The natural gas wells in Cecil look a little different than those found across the border in Mount Pleasant.
The Cecil wells have sound barriers that surround the rig, and the ponds that store water left over from operations come with netting designed to keep out birds and wildlife.
The differences between the Washington County locales, two of the state’s most industry-active townships, are the result of a 2-year-old state Supreme Court decision. The court put power to regulate the natural gas industry into the hands of the communities where drillers are tapping the Marcellus Shale rock formation for the lucrative natural gas stored deep underground.
Across the state, board supervisors and town solicitors are drafting ordinances that rein in an industry that in turn sees the multitude of small-town regulations as unnecessary and costly hurdles that delay operations.
The prospect of individual ordinances in a state with so many municipalities has already started playing out in Western Pennsylvania.
On Wednesday, council members in Murrysville are expected to vote on a proposal to regulate the seismic testing that’s used to find natural gas locked thousands of feet underground. If passed, the ordinance would require companies to obtain a $500 permit before beginning seismic activities.
“There’s probably about 30 municipalities that we’ve worked with in the past year on crafting ordinances,” said Matt Pitzarella, the director of public affairs at Range Resources, a Fort Worth, Texas-based energy company that opened an office in Southpointe to oversee its massive Marcellus operations.
The ordinance issue has taken a more dramatic turn in Mount Pleasant, where the board of supervisors is working to draft a “conditional use ordinance” that would treat each rig with unique regulations. A site near a school might require more stringent sound mitigation, for example, than a site located miles from the nearest resident.
Residents fear a strict ordinance will discourage an industry that’s provided jobs and royalty checks to the community for more than six years. With a third-party mediator presiding, the board is to meet with the township’s dominant driller, Range Resources, again later this month.
The push toward localized regulation has been an adjustment for the natural gas industry, which in the first several years of the Marcellus Shale boom followed “one size fits all” guidelines across Pennsylvania.
“Huntley Inc. v. Borough Council of Oakmont” changed all that when the state Supreme Court ruled in 2009 that state guidelines don’t necessarily supercede local regulation.
The decision has forced local municipalities to look to states like Texas for a precedent, said John Smith, the attorney from Smith Butz LLC in Southpointe, who helped craft the Cecil ordinance and is working on the Mount Pleasant one.
“They’ve got a 10- to 15-year head start on us,” he said.
It’s also been a hurdle for an industry that has rushed to tap the untold amount of natural gas since 2004, often through a supply chain model that plots out details of rig construction and excavation years in advance.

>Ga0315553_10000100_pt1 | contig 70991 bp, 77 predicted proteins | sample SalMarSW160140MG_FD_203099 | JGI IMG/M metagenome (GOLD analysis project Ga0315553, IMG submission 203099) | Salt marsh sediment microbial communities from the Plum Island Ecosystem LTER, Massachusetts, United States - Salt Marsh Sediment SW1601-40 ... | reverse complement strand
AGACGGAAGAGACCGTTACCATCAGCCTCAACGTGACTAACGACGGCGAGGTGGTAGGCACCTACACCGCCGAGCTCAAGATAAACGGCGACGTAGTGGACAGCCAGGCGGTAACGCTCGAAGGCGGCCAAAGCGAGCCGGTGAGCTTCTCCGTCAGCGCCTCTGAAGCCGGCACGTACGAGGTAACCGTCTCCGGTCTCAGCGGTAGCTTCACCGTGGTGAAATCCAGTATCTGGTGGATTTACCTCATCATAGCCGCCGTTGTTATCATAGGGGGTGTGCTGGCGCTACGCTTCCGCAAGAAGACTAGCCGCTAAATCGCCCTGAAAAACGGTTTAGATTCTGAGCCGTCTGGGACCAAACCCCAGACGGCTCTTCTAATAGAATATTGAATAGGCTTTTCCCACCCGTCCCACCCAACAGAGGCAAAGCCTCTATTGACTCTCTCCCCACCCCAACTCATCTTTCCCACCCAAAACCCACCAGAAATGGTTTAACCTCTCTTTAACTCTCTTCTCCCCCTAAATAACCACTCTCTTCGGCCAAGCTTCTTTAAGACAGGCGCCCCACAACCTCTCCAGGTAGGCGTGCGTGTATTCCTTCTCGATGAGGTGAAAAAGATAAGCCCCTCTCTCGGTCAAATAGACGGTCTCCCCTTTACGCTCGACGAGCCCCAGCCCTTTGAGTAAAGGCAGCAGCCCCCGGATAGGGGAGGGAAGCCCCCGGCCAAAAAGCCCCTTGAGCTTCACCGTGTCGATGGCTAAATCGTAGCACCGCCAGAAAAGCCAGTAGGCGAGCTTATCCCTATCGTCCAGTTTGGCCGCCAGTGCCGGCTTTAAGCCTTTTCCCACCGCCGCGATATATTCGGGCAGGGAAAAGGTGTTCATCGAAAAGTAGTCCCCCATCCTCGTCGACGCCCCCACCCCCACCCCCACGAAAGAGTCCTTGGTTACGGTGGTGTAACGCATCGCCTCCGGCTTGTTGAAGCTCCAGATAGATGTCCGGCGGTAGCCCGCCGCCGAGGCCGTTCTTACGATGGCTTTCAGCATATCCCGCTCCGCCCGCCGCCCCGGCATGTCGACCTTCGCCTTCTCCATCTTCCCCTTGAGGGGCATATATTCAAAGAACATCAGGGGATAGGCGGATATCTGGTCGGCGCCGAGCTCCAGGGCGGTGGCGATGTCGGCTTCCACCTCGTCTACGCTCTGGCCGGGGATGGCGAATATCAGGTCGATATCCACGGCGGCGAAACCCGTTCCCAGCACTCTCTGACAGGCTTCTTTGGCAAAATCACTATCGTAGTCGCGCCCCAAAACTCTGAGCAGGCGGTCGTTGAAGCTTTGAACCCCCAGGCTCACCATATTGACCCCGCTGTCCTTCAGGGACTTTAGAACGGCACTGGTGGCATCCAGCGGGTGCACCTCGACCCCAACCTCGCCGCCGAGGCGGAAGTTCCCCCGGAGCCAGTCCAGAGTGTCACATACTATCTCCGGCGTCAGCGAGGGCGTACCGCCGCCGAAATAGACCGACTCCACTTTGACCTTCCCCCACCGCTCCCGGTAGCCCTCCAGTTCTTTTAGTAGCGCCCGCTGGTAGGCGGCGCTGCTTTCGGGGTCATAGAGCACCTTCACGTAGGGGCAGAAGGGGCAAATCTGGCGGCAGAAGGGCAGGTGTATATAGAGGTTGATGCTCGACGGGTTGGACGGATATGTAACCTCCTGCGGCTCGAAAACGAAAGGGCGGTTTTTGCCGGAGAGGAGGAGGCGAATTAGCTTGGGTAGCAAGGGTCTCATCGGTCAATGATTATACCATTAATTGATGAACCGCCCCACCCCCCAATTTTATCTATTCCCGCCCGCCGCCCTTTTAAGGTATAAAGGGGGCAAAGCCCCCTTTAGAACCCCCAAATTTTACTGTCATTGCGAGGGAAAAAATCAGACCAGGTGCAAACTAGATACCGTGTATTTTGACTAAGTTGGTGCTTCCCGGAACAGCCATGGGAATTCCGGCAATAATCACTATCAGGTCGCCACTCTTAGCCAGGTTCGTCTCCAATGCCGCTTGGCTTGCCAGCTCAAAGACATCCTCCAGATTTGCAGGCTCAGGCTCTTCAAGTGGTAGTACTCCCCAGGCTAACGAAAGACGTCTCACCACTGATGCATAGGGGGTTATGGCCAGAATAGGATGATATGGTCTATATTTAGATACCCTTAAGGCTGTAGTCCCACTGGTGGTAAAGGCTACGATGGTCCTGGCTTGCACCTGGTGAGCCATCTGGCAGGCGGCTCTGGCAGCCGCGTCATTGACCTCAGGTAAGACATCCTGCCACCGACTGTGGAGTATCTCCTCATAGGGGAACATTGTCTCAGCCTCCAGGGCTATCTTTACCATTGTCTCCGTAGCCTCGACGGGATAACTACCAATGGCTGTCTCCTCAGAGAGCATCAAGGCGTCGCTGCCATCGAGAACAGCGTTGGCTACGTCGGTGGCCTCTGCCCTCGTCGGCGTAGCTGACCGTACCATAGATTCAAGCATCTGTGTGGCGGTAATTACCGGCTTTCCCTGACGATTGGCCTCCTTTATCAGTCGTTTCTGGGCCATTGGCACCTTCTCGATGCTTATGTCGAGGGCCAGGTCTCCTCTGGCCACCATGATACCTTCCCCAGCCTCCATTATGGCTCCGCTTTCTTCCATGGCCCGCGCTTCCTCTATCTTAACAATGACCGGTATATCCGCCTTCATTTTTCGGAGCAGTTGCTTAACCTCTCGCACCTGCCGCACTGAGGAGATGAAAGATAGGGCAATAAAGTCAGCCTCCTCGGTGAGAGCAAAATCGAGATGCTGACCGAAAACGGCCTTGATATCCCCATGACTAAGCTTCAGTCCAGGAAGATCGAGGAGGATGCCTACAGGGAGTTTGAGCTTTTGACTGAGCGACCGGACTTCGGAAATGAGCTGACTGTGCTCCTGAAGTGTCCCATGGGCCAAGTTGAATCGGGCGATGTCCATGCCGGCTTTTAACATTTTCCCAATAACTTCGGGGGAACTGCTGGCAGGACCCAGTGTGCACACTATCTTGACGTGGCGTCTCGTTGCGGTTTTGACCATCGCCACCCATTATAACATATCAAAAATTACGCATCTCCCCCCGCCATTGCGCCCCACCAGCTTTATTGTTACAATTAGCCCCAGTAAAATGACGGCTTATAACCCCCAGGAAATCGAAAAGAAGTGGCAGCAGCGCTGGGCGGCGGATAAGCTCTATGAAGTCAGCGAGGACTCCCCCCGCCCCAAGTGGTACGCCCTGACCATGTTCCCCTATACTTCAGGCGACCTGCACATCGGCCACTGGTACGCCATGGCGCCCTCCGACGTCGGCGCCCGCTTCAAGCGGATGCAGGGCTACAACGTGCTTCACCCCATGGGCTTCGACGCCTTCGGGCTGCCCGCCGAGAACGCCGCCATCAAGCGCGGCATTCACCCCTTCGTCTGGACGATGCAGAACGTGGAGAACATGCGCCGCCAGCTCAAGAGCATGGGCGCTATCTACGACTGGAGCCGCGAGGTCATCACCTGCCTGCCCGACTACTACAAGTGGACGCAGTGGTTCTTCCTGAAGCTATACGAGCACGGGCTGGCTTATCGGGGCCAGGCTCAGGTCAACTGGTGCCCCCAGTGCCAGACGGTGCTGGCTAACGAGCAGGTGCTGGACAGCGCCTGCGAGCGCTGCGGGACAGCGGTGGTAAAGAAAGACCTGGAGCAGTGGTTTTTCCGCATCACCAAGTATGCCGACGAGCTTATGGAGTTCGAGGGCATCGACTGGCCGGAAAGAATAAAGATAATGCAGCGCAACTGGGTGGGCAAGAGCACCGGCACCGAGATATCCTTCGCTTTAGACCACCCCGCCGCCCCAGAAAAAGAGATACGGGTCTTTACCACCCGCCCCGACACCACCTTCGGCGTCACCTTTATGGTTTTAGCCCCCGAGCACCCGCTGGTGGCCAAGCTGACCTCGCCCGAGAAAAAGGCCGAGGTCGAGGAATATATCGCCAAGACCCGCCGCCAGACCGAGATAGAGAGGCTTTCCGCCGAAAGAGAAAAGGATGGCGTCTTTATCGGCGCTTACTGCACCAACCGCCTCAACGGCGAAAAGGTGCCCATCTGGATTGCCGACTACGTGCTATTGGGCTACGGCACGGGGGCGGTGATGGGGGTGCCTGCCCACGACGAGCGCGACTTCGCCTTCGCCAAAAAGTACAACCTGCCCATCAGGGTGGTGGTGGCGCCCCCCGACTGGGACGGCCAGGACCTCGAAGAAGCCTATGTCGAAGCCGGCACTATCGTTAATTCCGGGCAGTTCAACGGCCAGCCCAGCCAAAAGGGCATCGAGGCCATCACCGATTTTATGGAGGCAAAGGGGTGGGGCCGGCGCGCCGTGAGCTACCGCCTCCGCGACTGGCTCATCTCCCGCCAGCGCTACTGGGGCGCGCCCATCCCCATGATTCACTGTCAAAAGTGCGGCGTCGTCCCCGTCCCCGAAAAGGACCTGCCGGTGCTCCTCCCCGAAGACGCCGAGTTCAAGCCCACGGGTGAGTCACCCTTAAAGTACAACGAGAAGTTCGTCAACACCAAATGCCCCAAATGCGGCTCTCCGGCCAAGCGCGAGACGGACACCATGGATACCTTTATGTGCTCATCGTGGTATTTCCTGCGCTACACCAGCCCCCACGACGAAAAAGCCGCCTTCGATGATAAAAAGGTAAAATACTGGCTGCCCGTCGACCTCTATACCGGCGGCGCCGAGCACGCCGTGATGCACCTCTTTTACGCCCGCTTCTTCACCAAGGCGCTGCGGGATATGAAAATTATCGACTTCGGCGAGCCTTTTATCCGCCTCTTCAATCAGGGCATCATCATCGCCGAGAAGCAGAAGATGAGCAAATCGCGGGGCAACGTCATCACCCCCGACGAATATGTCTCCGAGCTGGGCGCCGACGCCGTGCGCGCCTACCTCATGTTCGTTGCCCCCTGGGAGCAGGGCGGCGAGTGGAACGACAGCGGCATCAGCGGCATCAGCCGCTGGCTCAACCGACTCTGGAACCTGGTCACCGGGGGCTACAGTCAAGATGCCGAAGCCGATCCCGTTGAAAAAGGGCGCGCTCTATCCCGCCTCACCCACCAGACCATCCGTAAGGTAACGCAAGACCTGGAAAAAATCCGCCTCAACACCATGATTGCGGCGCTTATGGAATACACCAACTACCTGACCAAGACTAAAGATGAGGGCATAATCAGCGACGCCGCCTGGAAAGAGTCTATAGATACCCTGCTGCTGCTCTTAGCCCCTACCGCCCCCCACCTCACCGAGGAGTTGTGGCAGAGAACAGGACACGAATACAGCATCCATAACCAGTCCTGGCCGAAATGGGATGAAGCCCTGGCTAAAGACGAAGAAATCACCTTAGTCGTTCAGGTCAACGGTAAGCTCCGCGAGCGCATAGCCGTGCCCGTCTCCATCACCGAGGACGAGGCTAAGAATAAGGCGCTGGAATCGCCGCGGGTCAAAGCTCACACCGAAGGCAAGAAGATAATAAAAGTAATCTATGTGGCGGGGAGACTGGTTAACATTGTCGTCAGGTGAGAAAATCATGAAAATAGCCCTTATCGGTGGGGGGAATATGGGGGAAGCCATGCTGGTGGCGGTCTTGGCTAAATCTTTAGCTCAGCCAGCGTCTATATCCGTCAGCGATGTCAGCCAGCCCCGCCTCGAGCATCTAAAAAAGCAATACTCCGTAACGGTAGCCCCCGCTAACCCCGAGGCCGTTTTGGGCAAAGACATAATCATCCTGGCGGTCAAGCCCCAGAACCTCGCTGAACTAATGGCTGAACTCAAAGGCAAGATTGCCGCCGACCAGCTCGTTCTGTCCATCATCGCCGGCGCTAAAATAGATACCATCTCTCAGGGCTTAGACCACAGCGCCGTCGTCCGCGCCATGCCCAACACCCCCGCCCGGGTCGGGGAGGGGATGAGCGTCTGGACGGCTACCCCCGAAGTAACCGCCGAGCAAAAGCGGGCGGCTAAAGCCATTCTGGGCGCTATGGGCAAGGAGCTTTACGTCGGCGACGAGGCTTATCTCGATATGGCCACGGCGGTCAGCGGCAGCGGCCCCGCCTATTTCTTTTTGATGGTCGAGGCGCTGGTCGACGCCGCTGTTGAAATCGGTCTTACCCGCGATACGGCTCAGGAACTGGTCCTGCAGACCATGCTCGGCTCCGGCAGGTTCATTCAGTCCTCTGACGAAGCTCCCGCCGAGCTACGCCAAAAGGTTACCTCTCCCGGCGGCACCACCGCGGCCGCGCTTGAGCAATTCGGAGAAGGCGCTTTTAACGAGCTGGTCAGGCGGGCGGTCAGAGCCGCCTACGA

“I know where a gallon of water that we have today is going to be 21/2 years from now,” said Mr. Pitzarella, at Range Resources.
Across the state, drillers are most concerned about “unpredictability in operations,” said Danielle Boston, the director of public outreach at the Pennsylvania Oil and Gas Association.
The ordinance-writing process can be laborious, especially since the councils crafting the regulations typically meet just once a month. In Mount Pleasant, the process has been going on for 18 months.
That lengthy time frame has led some companies to devote manpower to the local level, filling Washington County with the kind of lobbyists once found in only Washington, D.C.
Range Resources has brought on two company representatives in the past three years who specialize in firehall politics: working with school boards, supervisors and county commissioners. The men — one is a lawyer, both are military veterans — recently set up a booth at the Pennsylvania State Association of Township Supervisors.
Aside from the costs of adding a couple of new workers, keeping track of hundreds of local regulations is an extremely expensive prospect for the natural gas industry.
Ross Pifer, a Penn State law professor tracking shale development, said it was only inevitable that the local ordinance issue would move to the courtroom as companies fight the additional layer of regulation.
“You have an industry here where it’s not really realistic to operate under 2,000 different sets of requirements,” he said. It doesn’t help that Pennsylvania has the third-highest number of municipalities in the country.
Across the Marcellus Shale, local ordinance drafting has been “gaining a lot of steam over the past few months,” said Mr. Pifer. Range Resources’ Mr. Pitzarella said that new push was driven in part because the drafting is a “cash cow” for local lawyers and solicitors who see a lot of billable hours in the drawn-out writing process.
Mr. Smith’s ordinance work in Mount Pleasant has been pro bono since March, but the lawyer fees cut both ways.
Asked how his large company brings itself up to speed with nitty-gritty, decades-old community law, Mr. Pitzarella had one answer: “Attorneys,” he said. “You use a lot of attorneys.”